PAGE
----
Japanese Knotweed Treatment, showing buds of early growth in Spring

Japanese knotweed treatment

Japanese knotweed treatment

Japanese knotweed is a plant that did not originate in the UK. Which makes it a non-native species. A topic of regular conversation within the land based sector, it is important that you know how to identify the plant and your legal responsibilities.

Originating in Taiwan, Northern China, and Japan (funnily enough) it was introduced into Europe in the 1800s, where a plant was sent to the Royal Botanical Gardens in Kew (1850). From there, records show that it arrived in Royal Botanical Gardens Edinburgh and was being sold from a nursery in Kingston (1854). The irony is it is now quite rare in Japan and you certainly can’t sell the plants anymore!

Again as with other non-native species such as Giant Hogweed it is an architectural plant and the appeal for not only its attractiveness but its ability to stabilise areas such as bankings and sand dunes when first introduced was of great appeal. 

Fallopia japonica its scientific name belongs to the Polygonaceae family. It is often mistaken for Fallopia baldschuanica (Russian vine).

Interestingly, the genus Polygonum’s name may possibly refer to the swollen nodes on the stems. The Greek poly means ‘many’ and gony means ‘knee’ or ‘joint’

The Polygonaceae family contains some of the most prolific species and come with their own set of problems, despite the wonderful appearance of many. 

The issue with Japanese knotweed

As a non-native species that has been thriving, and almost running rampant for nearly 200 years in the UK, it is extremely difficult and at times very expensive to control. 

In Japan, its home, or native habitat has at least 30 species of insect and 6 fungus species that feed on it and keep it under check. 

However, outside its native habitat, it has no natural predators and has happily naturalised into the wild. 

Japanese knotweed plants in the UK are all female, there are no recorded males plants in the UK. So any seed produced is not viable (thankfully!)

Identification of Japanese knotweed:

Japanese knotweed as mentioned can be confused with other plant species such as Russian vine, Himalayan honeysuckle to name a few. There are also other cultivars of Japanese knotweed, Fallopia japonica var. compact which is less of a nuisance, but still requires some level of control. 

  • Leaves:
    • shield-shaped 
    • flat base
    • zig zag leaf stems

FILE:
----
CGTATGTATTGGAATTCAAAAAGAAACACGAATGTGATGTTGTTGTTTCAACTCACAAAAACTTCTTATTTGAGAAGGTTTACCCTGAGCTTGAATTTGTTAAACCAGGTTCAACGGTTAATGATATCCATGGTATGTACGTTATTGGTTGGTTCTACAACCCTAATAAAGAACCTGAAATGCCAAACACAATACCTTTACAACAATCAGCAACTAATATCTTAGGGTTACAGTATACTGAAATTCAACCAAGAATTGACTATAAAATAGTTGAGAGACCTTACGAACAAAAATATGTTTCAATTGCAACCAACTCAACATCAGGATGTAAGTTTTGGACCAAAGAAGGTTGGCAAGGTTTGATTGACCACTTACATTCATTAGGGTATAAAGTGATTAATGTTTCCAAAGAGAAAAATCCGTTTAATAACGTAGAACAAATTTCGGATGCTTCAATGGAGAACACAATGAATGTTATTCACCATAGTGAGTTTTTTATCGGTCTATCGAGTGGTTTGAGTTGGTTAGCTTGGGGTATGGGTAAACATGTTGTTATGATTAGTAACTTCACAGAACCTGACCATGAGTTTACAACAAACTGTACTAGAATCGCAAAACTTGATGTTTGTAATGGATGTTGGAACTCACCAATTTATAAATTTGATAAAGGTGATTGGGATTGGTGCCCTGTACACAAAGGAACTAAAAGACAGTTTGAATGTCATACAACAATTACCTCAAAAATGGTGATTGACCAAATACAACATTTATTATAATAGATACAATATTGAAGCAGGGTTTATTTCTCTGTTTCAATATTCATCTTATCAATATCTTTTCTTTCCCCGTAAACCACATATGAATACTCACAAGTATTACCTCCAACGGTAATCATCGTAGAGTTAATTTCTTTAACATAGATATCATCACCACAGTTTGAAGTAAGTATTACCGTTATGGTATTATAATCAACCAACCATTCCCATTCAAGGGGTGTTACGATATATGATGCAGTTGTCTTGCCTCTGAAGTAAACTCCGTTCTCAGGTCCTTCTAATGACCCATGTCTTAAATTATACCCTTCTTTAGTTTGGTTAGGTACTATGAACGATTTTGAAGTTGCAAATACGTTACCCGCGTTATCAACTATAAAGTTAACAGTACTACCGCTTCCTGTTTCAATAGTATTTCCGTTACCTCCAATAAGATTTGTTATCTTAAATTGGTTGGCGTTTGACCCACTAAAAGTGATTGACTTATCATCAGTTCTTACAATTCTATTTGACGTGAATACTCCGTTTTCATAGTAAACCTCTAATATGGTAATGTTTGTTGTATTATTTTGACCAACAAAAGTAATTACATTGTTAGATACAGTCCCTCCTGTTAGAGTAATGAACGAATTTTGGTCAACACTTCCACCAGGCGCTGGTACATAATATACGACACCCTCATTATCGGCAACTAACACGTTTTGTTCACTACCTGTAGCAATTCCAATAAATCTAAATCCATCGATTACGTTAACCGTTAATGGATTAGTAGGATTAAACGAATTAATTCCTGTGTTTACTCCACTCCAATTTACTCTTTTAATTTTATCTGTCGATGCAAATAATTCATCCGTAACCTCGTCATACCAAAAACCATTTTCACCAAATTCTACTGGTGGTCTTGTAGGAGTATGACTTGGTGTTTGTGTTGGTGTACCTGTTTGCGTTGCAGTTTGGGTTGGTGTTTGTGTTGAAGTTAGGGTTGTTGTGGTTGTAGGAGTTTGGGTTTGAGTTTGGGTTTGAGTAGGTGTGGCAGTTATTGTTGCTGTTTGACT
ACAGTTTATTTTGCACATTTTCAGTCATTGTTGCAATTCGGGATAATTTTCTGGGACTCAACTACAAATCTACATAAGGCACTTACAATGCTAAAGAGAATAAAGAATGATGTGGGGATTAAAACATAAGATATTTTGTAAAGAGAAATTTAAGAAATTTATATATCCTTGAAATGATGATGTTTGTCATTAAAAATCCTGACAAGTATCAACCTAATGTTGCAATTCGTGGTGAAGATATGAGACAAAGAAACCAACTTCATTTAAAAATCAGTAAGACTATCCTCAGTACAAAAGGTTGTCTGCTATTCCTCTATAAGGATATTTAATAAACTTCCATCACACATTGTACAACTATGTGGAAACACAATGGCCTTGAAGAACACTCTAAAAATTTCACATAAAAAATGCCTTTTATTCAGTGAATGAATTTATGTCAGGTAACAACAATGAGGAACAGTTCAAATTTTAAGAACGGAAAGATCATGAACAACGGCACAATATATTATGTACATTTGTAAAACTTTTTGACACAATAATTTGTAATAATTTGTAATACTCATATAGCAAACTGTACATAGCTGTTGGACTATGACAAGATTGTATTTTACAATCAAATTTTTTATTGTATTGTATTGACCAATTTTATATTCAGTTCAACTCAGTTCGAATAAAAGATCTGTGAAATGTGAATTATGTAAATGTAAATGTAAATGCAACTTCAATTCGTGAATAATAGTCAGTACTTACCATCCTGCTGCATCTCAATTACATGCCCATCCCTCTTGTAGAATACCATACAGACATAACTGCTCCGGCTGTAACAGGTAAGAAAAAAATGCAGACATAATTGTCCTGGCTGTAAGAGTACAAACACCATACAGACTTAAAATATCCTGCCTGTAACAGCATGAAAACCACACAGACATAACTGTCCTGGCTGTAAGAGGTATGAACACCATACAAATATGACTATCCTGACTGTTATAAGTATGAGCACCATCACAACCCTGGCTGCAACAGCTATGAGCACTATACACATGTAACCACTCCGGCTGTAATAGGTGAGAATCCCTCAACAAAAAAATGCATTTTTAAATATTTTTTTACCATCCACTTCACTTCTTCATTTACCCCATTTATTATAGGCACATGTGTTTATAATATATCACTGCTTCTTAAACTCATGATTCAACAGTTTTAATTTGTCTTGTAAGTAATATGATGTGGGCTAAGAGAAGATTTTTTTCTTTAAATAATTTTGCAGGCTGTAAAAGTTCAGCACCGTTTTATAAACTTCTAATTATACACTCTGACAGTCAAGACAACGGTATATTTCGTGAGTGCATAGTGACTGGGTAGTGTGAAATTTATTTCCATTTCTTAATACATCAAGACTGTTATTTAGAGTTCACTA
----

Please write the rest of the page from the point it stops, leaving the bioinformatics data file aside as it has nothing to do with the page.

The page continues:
• 10-15 cm
    • quite a small leaf 
    • lush green in colour 
  • Stems:
    • purple speckled stems
    • hollow stems
    • regular nodes (like bamboo)
    • can reach heights of 3 – 4 metres
  • Flowers:
    • small
    • cream or white
    • erect racemes
    • 6-15 cm
    • late summer, early autumn flowering
  • Seeds:
    • it does not produce seeds in the UK
    • it is spread solely by vegetative means, usually by people

A fantastic identification sheet for Japanese knotweed is available through the GB Non-Native Species Secretariat website, we highly recommend printing off and having a copy to hand.

Choices of treatment

When it comes to Japanese knotweed treatment is it extremely important that you appreciate its listing under the Wildlife and Countryside Act 1981, Schedule 9. In England, Wales and Scotland.

Furthermore, as such, it is an offence to plant or otherwise cause this plant to grow in the wild. You could be issued with an Anti Social Behavioural Order (ASBO) if you don’t keep plants on your land under control!

Finally, it is also under the Environmental Protection Act 1990. Resulting in it also having classification as controlled waste. 

All these points mean you have to consider treatment methods very carefully and your responsibilities within the law. 

Traditionally, commercial and larger scale control has been through spraying the plants:

However, it takes a few years to achieve some level of successful treatment. Control on non-native species should be completed in a timely manner in order to keep everyone safe. The RHS can some guidelines on smaller-scale traditional clearance and control. 

As a result, more and more people are choosing to use stem injection, as the preferred method of Japanese knotweed treatment. 

Our PA6inj course is an exciting new way to complete the safe use of stem injection equipment course for Japanese knotweed treatment. 

Session one is online blended learning via our candidate portal covering the theory and practical application, through fabulous videos and a detailed workbook:

  • stem injection equipment
  • needle choice 
  • calibration 
  • protection of water bodies
  • importance of using pesticides with aquatic approval
  • completing application records
  • and so much more

Session two is where you attend a face to face practical assessment.

The courses run every month, so you can work the training in and around your work calendar. The prerequisite to this stem injection course is the PA1 Safe Handling and Application of Pesticides

If you haven’t already got your PA1 we would recommend doing both together. 

Remember biosecurity when it comes to working with Japanese knotweed:

  • leave sites clean, wash footwear and vehicle tyres before leaving the site
  • clean any tools and equipment on site
  • know how to identify the plant in all seasons
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